Date of Award
Master of Science in Pharmaceutical Engineering - (M.S.)
Chemical, Biological and Pharmaceutical Engineering
Piero M. Armenante
Norman W. Loney
Dissolution testing is widely used in the pharmaceutical industry to evaluate newly developed drug formulations and as a quality control method to insure that solid dosage forms have consistent dissolution property. Typically, samples are manually drawn from the dissolution vessel prior to analysis. An approach to overcome the limitations of manual sampling consists in the use of sampling probes, such as fiber optic probes, permanently inserted in the dissolution medium and continually sampling the drug concentration in it as the solid dosage form dissolves. Despite their advantages, permanently inserted fiber optic probes can alter the normal fluid flow within the vessel and produce different dissolution testing results.
In this study, the hydrodynamic effects introduced by an arch-shaped fiber optic probe in a USP Dissolution Testing Apparatus 2 are studied by: (1) conducting dissolution tests, with and without the probe, using Prednisone tablets fixed at nine different locations at the bottom of the vessel and comparing the dissolution profiles obtained using statistical tools; and (2) experimentally determining the velocity profiles in the vessel, with and without the probe, using Particle Image Velocimetry (PIV) and quantifying changes in the flow velocities on selected horizontal iso-surfaces.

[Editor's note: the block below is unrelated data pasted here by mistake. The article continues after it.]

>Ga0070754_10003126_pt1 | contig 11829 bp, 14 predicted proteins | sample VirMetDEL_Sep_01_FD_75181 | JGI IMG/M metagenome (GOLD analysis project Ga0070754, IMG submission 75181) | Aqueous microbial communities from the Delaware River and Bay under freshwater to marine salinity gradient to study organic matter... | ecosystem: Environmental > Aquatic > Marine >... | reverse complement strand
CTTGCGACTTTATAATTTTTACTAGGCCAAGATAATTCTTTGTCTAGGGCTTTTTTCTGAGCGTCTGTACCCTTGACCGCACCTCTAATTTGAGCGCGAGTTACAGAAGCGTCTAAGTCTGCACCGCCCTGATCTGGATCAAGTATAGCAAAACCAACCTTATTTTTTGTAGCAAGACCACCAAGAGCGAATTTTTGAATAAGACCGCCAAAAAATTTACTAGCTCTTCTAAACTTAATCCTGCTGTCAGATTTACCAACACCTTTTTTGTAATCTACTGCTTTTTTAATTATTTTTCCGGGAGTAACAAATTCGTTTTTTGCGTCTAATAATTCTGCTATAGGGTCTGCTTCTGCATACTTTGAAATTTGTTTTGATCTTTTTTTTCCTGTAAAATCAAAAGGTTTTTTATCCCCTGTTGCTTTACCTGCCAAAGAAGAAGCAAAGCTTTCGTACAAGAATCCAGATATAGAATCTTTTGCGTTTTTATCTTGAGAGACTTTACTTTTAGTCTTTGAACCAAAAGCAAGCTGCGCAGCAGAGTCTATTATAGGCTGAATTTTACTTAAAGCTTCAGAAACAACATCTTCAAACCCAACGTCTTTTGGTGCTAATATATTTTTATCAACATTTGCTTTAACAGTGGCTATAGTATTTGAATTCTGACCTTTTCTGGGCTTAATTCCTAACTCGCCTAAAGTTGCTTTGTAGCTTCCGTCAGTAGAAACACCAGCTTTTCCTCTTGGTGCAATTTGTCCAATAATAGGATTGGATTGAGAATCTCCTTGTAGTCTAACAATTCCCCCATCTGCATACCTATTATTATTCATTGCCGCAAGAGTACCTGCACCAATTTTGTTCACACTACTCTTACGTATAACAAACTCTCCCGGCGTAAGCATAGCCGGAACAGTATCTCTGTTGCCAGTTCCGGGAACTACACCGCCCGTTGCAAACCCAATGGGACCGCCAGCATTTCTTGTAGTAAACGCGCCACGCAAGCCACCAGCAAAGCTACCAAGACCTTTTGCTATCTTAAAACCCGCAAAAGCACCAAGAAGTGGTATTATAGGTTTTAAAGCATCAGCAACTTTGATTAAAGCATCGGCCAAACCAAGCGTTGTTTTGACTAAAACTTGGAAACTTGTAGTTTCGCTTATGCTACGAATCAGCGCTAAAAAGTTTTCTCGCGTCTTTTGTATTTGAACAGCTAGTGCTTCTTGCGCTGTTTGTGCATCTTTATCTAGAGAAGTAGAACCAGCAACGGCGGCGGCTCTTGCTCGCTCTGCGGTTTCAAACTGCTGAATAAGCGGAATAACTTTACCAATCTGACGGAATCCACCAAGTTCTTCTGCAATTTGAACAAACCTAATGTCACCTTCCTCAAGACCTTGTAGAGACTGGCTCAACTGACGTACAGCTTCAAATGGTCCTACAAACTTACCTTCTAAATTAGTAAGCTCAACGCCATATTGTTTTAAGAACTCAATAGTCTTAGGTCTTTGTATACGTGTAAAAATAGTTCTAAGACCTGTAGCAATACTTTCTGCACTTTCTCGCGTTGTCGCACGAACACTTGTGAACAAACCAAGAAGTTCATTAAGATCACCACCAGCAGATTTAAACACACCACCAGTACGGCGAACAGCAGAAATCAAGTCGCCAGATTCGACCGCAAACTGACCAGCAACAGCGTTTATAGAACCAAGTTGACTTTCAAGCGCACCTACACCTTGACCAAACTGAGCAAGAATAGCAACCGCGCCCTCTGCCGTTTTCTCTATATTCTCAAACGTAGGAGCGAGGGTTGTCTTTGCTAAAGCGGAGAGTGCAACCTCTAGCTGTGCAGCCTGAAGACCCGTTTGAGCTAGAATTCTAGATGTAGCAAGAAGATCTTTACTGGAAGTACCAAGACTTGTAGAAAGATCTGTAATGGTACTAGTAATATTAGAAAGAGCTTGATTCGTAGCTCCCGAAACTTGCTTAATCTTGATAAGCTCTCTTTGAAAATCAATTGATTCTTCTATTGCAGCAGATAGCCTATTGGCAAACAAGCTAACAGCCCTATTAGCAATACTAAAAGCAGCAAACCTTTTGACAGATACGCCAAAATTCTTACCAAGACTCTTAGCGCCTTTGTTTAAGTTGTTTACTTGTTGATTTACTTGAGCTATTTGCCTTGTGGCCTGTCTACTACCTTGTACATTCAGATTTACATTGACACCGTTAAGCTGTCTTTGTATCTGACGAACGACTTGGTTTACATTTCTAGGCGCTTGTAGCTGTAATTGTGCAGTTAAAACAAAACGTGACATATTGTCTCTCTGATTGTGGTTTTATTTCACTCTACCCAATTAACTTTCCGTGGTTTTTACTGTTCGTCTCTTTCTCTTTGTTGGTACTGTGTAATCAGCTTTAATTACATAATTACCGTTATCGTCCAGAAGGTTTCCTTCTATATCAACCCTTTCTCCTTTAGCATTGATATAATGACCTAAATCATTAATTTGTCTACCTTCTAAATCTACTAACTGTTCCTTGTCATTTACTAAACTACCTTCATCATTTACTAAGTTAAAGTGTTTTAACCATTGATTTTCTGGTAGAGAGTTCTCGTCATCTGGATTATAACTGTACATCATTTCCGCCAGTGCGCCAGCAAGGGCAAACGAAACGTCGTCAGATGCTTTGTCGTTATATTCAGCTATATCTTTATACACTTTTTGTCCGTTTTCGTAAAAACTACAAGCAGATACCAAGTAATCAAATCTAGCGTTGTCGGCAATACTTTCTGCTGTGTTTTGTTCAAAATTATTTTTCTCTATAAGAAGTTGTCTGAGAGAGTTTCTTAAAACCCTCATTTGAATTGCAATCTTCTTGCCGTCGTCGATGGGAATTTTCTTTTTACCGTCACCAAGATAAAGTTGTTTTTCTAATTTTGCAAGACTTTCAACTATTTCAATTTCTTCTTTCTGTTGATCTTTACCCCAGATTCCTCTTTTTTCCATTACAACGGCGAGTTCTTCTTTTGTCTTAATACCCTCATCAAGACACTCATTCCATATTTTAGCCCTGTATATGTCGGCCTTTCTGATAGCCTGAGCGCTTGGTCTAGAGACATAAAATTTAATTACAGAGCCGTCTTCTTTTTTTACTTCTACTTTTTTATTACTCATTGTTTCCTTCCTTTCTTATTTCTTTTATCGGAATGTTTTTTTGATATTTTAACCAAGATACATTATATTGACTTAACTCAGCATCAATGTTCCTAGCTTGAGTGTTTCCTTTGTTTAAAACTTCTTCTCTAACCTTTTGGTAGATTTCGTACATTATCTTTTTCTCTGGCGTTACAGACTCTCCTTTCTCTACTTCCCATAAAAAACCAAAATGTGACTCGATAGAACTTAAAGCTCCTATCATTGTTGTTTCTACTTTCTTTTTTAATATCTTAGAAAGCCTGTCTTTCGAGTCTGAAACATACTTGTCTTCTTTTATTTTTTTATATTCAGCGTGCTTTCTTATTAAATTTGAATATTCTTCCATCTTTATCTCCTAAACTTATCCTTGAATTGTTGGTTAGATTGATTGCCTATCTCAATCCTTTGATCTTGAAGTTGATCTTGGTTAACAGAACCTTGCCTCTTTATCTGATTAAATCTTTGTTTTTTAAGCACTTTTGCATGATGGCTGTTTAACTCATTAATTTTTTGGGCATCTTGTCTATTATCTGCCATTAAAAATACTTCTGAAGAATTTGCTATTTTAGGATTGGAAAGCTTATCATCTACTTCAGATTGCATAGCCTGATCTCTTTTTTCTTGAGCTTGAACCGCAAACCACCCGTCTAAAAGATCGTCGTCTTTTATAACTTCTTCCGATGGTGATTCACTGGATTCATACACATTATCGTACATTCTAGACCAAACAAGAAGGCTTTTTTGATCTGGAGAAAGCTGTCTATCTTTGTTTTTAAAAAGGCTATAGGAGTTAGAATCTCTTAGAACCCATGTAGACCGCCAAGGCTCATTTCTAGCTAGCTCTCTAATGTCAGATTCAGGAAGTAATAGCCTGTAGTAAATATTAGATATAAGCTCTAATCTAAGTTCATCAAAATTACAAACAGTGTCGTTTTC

The results show that the arch shaped fiber optic probe does have a baffling effect on the hydrodynamics in the dissolution vessel. This effect results in changes in the velocities in the fluid flow, and therefore in changes in the dissolution rate of the tablets undergoing testing. The baffle effect is observed mainly in the region where the probe is inserted. However, this perturbation is also found to reach the region below the impeller and to change the velocity profile there, resulting in differences in dissolution profiles when the tablets are fixed at positions that are downstream of the probe and within the low velocity region below the impeller.
On the other hand, the hydrodynamic effect generated by the probe does not appear to be particularly strong. In most dissolution testing runs, the changes in dissolution profile are not large enough to fail the tests, according to the FDA criteria (f1 and f2 values). The PIV measurements additionally show that the baffle effect is not strong enough to break the overall flow pattern, or to affect the region around the impeller, which is dominated by the main flow generated by the impeller.
It can be concluded that the hydrodynamic effects generated by the arch-shaped fiber optic probe are real and observable, resulting in slightly modification of the fluid flow in the dissolution vessel and therefore in detectable differences in the dissolution profiles. However, these effects are limited and do not typically lead to dissolution testing failures.
Zhang, Yiran, "Hydrodynamic effects of an arch-shaped fiber optic probe in a dissolution testing apparatus 2" (2012). Theses. 124.